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Waleed Reflects On The 'Most Moving' Christchurch Tribute

His impassioned monologue on The Project in the wake of the Christchurch massacre has been seen by millions around the world, but there was a different tribute Waleed Aly wanted to talk about on Sunday.

Aly's emotional monologue, in which he vividly described what it would have been like for worshippers inside the Christchurch mosques moments before their lives were torn apart, has since garnered more than 12 million views.

The Project host's reaction to the New Zealand terror attack touched countless people around the globe when he described the feeling of attending a mosque as like "fish in a barrel".

Residents pay their respects by placing flowers for the victims of the mosques attacks in Christchurch. Photo: Getty

"I know exactly what those moments before the shooting began would have been like," a visibly distressed Aly said on The Project on Friday.

"I know how quiet, how still, how introspective these people would have been before they were suddenly gunned down."

READ MORE: Waleed Aly Fights Back Tears As He Responds To Mosque Terror Attack

READ MORE: The Victims Of The Christchurch Terror Attack And Their Stories

Aly joined The Sunday Project this week, where he was asked by co-host Lisa Wilkinson about the responses he had received to his remarks in the last 48 hours.

Earlier in the program co-host, Hamish McDonald who was on the ground in Christchurch said a lot of people had approached him and said Aly's monologue had moved them and that it had prompted a change in their behaviour since.

Aly said he was "really touched" by the responses he had received and said Hamish's feedback about the New Zealand response mattered to him "far more than statistics".

"I think you just feel the response from the community generally," he added.

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Aly also took a moment to share a special tribute that was left in the wake of the attack at the Fire and Rescue NSW station in Newtown, Sydney.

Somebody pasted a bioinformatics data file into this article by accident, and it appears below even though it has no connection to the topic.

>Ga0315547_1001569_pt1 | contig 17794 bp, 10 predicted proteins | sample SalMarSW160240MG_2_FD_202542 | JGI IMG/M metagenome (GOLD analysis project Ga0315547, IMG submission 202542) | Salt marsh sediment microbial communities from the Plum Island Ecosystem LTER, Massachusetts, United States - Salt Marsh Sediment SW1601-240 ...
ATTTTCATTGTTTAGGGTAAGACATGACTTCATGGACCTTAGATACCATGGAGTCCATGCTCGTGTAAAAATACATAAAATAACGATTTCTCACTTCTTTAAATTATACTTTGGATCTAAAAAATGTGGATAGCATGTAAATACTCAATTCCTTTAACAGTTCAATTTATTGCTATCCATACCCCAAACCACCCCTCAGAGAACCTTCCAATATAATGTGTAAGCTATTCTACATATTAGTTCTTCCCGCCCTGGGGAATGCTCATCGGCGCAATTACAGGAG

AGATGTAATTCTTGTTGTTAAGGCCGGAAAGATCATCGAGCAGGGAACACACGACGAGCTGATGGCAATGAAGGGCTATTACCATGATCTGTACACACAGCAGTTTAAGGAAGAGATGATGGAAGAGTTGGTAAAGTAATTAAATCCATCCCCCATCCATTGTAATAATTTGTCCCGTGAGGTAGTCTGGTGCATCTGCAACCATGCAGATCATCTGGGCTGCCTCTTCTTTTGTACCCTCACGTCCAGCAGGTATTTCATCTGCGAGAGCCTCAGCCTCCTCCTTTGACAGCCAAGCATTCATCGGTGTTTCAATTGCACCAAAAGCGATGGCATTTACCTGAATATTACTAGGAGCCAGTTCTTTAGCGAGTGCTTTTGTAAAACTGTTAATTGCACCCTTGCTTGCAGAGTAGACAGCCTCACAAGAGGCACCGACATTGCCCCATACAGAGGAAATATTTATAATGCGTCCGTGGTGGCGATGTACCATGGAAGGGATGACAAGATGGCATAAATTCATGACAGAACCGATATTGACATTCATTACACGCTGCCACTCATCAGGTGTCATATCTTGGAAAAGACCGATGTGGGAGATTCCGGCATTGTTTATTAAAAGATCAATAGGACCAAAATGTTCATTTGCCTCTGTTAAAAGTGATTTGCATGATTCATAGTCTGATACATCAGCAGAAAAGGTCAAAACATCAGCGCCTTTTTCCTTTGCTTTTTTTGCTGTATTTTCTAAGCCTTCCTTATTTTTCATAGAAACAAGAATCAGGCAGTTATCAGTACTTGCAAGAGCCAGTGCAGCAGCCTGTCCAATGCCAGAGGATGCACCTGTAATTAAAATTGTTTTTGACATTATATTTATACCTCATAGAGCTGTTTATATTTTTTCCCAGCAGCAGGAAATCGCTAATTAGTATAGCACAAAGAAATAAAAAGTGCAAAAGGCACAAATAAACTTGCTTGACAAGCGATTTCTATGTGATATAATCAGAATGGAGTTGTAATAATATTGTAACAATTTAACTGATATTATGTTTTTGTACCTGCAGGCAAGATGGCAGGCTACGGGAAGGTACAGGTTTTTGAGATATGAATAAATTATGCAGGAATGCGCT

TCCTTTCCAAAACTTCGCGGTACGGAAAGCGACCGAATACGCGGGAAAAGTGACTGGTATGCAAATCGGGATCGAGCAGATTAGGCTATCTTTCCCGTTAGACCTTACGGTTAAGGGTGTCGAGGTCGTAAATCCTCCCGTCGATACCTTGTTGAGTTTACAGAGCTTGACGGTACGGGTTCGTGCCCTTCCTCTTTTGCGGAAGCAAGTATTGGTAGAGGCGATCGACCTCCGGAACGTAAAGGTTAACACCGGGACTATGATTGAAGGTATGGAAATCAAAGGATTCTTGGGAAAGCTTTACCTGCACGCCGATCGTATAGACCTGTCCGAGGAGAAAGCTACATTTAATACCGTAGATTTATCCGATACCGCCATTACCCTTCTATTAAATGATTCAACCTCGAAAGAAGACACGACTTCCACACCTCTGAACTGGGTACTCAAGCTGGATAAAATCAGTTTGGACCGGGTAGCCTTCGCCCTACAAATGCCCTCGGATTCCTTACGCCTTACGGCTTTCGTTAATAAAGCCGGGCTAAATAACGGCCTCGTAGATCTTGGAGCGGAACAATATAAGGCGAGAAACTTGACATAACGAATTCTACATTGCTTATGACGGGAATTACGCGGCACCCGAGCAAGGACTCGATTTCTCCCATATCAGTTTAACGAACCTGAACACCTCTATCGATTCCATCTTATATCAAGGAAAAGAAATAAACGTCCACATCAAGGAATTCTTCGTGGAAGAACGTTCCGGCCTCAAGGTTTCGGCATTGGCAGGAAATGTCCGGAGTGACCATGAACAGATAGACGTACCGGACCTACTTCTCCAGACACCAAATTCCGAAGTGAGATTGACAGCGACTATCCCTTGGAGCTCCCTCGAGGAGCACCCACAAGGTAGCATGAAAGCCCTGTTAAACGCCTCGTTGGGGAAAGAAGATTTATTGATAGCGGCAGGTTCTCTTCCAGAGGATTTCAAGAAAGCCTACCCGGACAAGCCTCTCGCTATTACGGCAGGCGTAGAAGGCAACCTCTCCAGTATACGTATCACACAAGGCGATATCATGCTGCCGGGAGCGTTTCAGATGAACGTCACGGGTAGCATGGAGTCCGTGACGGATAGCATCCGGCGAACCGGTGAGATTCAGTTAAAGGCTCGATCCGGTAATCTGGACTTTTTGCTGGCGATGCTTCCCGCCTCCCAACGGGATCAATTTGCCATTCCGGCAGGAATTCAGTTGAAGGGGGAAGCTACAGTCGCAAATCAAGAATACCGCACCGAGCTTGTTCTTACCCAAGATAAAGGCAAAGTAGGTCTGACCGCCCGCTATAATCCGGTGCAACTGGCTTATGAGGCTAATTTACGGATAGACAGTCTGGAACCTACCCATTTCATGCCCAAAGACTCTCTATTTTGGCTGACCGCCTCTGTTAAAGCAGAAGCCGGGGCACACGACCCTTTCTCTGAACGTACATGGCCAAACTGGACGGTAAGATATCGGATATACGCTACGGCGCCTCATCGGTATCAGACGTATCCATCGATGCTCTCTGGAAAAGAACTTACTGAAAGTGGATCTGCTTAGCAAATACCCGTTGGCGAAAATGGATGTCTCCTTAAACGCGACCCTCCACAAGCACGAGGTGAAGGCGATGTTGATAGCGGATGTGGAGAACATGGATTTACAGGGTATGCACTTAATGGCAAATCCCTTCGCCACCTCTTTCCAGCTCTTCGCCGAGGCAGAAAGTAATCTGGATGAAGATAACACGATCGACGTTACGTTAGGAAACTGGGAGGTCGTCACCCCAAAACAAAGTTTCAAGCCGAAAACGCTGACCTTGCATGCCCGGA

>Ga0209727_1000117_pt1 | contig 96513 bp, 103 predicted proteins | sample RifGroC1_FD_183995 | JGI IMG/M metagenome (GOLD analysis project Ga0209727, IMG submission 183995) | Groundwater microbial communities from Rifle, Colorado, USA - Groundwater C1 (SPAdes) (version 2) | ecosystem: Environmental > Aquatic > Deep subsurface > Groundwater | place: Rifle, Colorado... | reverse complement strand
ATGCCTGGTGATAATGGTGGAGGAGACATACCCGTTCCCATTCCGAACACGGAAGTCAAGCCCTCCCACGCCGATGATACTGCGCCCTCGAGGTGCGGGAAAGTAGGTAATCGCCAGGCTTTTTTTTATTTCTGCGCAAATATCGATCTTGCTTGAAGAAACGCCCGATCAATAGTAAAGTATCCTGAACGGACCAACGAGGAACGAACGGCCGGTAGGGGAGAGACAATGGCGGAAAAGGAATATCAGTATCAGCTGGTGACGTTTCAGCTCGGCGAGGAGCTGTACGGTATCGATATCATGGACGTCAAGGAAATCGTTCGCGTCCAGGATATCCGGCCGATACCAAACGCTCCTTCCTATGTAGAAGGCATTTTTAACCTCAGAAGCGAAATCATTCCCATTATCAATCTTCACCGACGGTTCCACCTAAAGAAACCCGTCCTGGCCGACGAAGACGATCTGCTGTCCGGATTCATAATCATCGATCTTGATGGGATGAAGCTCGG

The sign read "Inna lillahi wa inna ilayhi raji'un" an Arabic phrase which translates to "To god we belong and to him we return".

Aly explained the phrase was said by Muslims every time someone dies, and said the sign was one of the most moving things he had ever seen, showing the tributes went "deep" and far beyond well wishes and prayers.

"That’s actually saying we want to understand you, we want to connect with you on your terms and in your way," he said.

"It’s those little things that will make a difference".

Aly said it was now also time to "break the cycle".

"If you amplify the cycle, if you move from one thing to the next and there’s constant retaliation, there’s only one way that this ends and that’s that it doesn’t," he said.

"And that’s the thing that really worries me".

Aly said he initially did not want to speak on The Project on Friday, just hours after the attack had occurred, but said he felt it was almost his responsibility, even if that feeling was misguided.

"I'm gutted and I'm scared and I feel overcome with utter hopelessness. The most dishonest thing, the most dishonest thing to say would be that I'm shocked," he said on Friday.

Aly described this type of terror as "slaughter by appointment".

"It's scary because like many other Muslims, I am going to keep attending those appointments and it feels like fish in a barrel."